Six years and 6 billion km later, Japan’s Hayapusa 2 prepares to bring cargo of asteroid dust home | Japan

When Hayabusa 2 was last seen with the naked eye, Barack Obama was the president of the United States and a distant European fantasy of Brexit.

Six years and three days later, the Japanese spacecraft will drop a capsule off the Australian coast, carrying beautiful asteroid fragments that scientists believe are about the formation of the solar system and the origin of life.

By the time it reaches the sky early Sunday morning over Womera in southern Australia, the study will have completed its orbit of about 6 billion km (3.7 billion miles), including two brief stops. The surface of a moving asteroid.

The unmanned craft will release the capsule from an altitude of about 220,000 km (136,700 miles), Japan According to the Space Research Organization (Jaxa).

Sunday’s action marks the culmination of a ¥ 30 billion (5,115m) mission to Hayapusa 2, meaning “Balkan” in Japanese, which began in December 2014 when it left the Tanekashima Space Center in southwestern Japan.

Named Riku after a dragon palace under the Japanese fairy tale, the asteroid reached its peak above – in June 2018, it orbited the Sun for more than three years in an elliptical orbit of 3.2 billion km.

One of the many important phases of this work came briefly in February last year Landed in Riku And punctured a small tantalum hole in the surface of the asteroid, to kick the dust to collect, before returning to its holding position.

Five months later, it reached world number one when it landed for the second time Collect the removed rock fragments and soil From the surface of the 4.6 billion year old asteroid.

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Jaxa Those sub-surface models are believed to contain carbon and organic matter, which are in the same condition as they were when the solar system formed, as they are protected from space radiation and other environmental factors.

An image of the asteroid surface of Ryuku was found in space by the Japanese space agency Jaxa.
An image of the asteroid surface of Ryuku was found in space by the Japanese space agency Jaxa. Photo: Jaxa Handout / EPA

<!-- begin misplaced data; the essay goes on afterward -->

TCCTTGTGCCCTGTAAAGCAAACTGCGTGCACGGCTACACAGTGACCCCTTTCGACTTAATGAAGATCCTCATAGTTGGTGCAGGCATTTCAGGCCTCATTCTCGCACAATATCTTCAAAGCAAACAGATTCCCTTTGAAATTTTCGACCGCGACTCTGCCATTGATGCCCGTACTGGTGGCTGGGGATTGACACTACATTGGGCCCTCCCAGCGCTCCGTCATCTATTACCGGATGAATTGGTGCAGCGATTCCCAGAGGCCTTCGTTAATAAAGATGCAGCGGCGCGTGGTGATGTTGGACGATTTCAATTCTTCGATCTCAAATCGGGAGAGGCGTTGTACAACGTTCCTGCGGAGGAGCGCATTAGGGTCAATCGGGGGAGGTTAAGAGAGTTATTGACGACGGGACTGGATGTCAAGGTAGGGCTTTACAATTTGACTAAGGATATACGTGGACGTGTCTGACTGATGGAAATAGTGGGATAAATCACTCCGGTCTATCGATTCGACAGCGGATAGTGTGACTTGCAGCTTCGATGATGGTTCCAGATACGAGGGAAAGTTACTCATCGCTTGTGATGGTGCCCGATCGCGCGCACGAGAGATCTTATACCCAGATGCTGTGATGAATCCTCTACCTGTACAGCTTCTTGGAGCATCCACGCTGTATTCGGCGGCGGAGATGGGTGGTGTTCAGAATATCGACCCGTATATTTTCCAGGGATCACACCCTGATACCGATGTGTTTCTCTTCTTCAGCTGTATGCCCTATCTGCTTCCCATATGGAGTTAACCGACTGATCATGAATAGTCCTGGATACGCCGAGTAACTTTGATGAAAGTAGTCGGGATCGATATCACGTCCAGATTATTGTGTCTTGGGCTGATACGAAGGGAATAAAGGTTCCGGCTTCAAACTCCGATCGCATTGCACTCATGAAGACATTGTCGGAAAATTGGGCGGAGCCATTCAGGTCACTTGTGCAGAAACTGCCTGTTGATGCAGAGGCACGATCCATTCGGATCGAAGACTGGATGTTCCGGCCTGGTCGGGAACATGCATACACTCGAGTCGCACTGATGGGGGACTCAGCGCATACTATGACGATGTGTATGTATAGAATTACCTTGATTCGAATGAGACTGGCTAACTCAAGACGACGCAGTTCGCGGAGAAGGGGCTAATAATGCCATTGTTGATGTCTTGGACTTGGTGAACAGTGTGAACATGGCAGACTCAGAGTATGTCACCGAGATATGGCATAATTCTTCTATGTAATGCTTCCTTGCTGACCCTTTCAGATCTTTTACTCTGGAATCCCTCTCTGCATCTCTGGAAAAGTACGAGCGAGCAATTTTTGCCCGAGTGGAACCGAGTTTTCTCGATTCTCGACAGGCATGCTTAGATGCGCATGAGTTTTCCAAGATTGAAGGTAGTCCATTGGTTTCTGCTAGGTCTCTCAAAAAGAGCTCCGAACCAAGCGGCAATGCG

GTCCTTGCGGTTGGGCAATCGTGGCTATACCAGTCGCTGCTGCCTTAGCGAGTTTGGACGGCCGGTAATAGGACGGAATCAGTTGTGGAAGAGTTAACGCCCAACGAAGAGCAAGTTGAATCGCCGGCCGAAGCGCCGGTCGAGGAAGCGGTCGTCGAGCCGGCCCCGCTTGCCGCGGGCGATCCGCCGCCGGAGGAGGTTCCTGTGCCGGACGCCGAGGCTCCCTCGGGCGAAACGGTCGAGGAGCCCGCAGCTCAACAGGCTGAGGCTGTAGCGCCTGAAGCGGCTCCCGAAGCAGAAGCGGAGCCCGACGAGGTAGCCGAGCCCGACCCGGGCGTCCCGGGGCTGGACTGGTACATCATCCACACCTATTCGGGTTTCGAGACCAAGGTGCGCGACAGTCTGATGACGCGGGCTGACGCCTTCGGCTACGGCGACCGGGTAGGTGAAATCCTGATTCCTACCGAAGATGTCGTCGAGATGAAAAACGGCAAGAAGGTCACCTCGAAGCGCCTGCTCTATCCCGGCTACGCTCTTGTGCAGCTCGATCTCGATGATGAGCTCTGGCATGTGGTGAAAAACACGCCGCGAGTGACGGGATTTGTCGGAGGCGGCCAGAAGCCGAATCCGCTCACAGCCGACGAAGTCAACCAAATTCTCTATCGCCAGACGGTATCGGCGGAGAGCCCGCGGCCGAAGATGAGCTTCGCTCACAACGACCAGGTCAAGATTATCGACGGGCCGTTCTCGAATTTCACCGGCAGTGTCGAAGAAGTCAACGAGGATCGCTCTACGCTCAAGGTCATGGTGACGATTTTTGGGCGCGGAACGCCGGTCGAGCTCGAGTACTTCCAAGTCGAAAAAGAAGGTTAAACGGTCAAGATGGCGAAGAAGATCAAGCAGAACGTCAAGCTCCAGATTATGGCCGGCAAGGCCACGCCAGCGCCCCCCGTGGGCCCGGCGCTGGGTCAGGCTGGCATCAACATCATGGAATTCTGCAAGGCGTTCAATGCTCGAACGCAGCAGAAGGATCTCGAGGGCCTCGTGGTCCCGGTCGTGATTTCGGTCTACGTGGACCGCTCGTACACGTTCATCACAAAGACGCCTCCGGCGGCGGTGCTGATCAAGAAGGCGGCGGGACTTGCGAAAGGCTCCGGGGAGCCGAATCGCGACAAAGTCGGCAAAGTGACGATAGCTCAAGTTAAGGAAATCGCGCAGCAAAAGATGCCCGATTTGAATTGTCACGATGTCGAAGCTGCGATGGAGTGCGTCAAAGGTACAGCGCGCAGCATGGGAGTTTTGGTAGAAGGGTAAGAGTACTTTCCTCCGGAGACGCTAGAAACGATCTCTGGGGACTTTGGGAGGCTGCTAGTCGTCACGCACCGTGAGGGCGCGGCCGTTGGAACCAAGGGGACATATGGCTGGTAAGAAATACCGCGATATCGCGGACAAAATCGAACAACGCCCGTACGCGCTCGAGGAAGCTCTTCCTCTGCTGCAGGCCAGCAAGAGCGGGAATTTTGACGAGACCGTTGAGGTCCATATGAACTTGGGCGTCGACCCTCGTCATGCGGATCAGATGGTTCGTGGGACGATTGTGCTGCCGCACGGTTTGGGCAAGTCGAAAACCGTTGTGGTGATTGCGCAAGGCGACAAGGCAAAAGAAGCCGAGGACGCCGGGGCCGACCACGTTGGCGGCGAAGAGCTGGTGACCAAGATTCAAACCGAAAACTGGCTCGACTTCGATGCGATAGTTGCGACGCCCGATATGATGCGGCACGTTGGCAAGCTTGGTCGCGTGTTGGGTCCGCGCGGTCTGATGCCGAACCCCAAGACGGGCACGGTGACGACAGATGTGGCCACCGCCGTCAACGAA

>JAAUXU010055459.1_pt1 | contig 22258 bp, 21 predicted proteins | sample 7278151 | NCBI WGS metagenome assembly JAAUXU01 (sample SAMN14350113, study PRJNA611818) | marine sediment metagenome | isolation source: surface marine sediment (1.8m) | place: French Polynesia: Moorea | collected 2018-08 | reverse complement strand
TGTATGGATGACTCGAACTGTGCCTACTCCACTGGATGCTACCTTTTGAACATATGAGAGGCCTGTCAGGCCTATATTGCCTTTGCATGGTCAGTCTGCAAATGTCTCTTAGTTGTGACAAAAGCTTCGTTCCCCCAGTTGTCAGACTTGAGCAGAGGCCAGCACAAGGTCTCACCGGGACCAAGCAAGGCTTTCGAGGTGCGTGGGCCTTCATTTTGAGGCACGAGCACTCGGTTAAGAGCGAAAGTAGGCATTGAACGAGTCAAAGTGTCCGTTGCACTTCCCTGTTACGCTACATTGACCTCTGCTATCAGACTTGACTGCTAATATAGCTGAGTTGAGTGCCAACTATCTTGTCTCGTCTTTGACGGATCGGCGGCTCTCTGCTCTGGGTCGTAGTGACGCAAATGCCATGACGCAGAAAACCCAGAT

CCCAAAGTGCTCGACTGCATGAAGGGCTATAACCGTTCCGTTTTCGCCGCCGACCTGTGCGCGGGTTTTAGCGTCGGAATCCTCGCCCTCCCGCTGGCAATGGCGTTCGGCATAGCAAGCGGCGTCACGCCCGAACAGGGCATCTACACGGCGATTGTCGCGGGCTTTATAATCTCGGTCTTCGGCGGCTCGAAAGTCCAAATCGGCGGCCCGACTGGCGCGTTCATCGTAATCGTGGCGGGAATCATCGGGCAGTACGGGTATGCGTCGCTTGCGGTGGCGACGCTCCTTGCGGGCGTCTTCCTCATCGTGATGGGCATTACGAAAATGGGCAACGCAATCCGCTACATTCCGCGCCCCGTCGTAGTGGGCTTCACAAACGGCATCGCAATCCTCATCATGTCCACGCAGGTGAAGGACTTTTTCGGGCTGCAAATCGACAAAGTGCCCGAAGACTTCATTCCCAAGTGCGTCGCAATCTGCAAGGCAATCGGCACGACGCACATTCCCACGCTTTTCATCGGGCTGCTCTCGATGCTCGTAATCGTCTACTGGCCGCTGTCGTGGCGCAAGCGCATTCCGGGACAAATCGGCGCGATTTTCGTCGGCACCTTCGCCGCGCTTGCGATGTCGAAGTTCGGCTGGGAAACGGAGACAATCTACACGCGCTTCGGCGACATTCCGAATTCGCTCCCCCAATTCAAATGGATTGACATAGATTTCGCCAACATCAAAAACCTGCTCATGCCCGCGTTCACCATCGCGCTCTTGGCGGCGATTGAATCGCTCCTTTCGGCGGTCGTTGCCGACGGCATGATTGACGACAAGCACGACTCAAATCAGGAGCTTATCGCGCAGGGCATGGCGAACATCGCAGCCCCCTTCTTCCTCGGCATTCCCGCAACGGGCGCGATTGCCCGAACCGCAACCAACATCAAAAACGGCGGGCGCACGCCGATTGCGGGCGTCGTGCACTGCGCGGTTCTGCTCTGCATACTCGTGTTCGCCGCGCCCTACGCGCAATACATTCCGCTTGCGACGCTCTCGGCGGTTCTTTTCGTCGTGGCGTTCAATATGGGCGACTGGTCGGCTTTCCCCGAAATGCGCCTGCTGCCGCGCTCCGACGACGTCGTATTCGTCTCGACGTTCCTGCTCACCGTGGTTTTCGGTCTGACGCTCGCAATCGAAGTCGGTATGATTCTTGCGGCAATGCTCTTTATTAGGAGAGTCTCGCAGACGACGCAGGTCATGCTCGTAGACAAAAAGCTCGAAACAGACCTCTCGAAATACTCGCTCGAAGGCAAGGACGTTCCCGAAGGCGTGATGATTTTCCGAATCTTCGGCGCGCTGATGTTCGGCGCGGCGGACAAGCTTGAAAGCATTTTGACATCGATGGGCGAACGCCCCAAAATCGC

Makoto Yoshikawa, Jaxa’s Hayabusa 2 project manager, said scientists were particularly interested in analyzing the organic matter in the Ryu model.

“Organic products are the origin of life on Earth, but we still do not know where they came from,” Yoshikawa told a conference. “We hope that by analyzing the details of the organic matter that Hayabusa 2 brought back, we will find traces of the origin of life on Earth.”

The capsule, protected by a thermal shield, turns into a fireball when it re-enters the Earth’s atmosphere at a distance of 200 km. At a distance of about 10 km from the ground, a parachute will open and if everything goes to plan, the capsule will send signals indicating its location on the ground.

Jaxa experts who arrived in Womera last month have set up satellite dishes at several locations to pick up signals, while Australians Location The agency and the Department of Defense will be on standby to assist in the search and rescue mission.

Yoshikawa said the search for the capsule, which is just 40 cm in diameter, would be “very difficult” without local help.

However, the work of Hayabaus Cha2 has not yet been done. After the capsule was released, it was named a distant asteroid, 1998KY26, which is expected to last a decade.

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About the Author: Cary Douglas

Cary Douglas is a reporter who covers everything from oil trading to China's biggest conglomerates and technology companies. Originally from Chicago, he is a graduate of New York University's business and economic reporting program.

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